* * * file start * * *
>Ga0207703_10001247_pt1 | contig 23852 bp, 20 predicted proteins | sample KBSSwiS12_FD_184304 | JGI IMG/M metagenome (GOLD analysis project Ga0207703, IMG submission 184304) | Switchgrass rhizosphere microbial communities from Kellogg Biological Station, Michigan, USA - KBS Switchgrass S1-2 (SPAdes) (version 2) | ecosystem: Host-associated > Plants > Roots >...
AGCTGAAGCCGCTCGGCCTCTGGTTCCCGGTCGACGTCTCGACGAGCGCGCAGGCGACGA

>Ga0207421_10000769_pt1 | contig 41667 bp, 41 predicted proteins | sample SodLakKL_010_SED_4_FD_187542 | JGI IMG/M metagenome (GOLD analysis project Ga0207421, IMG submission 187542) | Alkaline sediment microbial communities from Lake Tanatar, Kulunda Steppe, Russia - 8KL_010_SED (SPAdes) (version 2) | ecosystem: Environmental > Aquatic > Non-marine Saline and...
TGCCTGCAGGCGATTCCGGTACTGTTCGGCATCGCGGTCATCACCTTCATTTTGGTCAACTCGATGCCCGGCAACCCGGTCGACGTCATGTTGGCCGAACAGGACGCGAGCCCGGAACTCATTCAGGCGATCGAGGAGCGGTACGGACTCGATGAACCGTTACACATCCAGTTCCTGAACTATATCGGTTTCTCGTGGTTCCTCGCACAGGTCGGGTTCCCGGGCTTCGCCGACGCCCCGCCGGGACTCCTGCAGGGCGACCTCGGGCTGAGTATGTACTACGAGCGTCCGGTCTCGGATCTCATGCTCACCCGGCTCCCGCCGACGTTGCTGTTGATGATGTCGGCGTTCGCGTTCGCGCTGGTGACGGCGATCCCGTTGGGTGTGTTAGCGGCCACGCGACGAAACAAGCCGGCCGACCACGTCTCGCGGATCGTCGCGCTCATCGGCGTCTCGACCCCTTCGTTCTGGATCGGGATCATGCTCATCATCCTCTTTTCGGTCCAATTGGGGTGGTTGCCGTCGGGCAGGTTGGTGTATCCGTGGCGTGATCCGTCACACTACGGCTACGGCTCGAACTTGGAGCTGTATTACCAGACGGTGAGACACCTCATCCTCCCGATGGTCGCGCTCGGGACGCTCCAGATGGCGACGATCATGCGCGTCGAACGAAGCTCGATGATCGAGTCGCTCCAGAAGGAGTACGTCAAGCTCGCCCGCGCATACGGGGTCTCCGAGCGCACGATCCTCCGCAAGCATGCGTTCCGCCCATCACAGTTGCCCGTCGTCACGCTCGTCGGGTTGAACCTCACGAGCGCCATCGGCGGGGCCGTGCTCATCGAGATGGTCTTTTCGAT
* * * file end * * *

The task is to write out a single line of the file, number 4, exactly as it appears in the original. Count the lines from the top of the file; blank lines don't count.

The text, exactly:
TGCCTGCAGGCGATTCCGGTACTGTTCGGCATCGCGGTCATCACCTTCATTTTGGTCAACTCGATGCCCGGCAACCCGGTCGACGTCATGTTGGCCGAACAGGACGCGAGCCCGGAACTCATTCAGGCGATCGAGGAGCGGTACGGACTCGATGAACCGTTACACATCCAGTTCCTGAACTATATCGGTTTCTCGTGGTTCCTCGCACAGGTCGGGTTCCCGGGCTTCGCCGACGCCCCGCCGGGACTCCTGCAGGGCGACCTCGGGCTGAGTATGTACTACGAGCGTCCGGTCTCGGATCTCATGCTCACCCGGCTCCCGCCGACGTTGCTGTTGATGATGTCGGCGTTCGCGTTCGCGCTGGTGACGGCGATCCCGTTGGGTGTGTTAGCGGCCACGCGACGAAACAAGCCGGCCGACCACGTCTCGCGGATCGTCGCGCTCATCGGCGTCTCGACCCCTTCGTTCTGGATCGGGATCATGCTCATCATCCTCTTTTCGGTCCAATTGGGGTGGTTGCCGTCGGGCAGGTTGGTGTATCCGTGGCGTGATCCGTCACACTACGGCTACGGCTCGAACTTGGAGCTGTATTACCAGACGGTGAGACACCTCATCCTCCCGATGGTCGCGCTCGGGACGCTCCAGATGGCGACGATCATGCGCGTCGAACGAAGCTCGATGATCGAGTCGCTCCAGAAGGAGTACGTCAAGCTCGCCCGCGCATACGGGGTCTCCGAGCGCACGATCCTCCGCAAGCATGCGTTCCGCCCATCACAGTTGCCCGTCGTCACGCTCGTCGGGTTGAACCTCACGAGCGCCATCGGCGGGGCCGTGCTCATCGAGATGGTCTTTTCGAT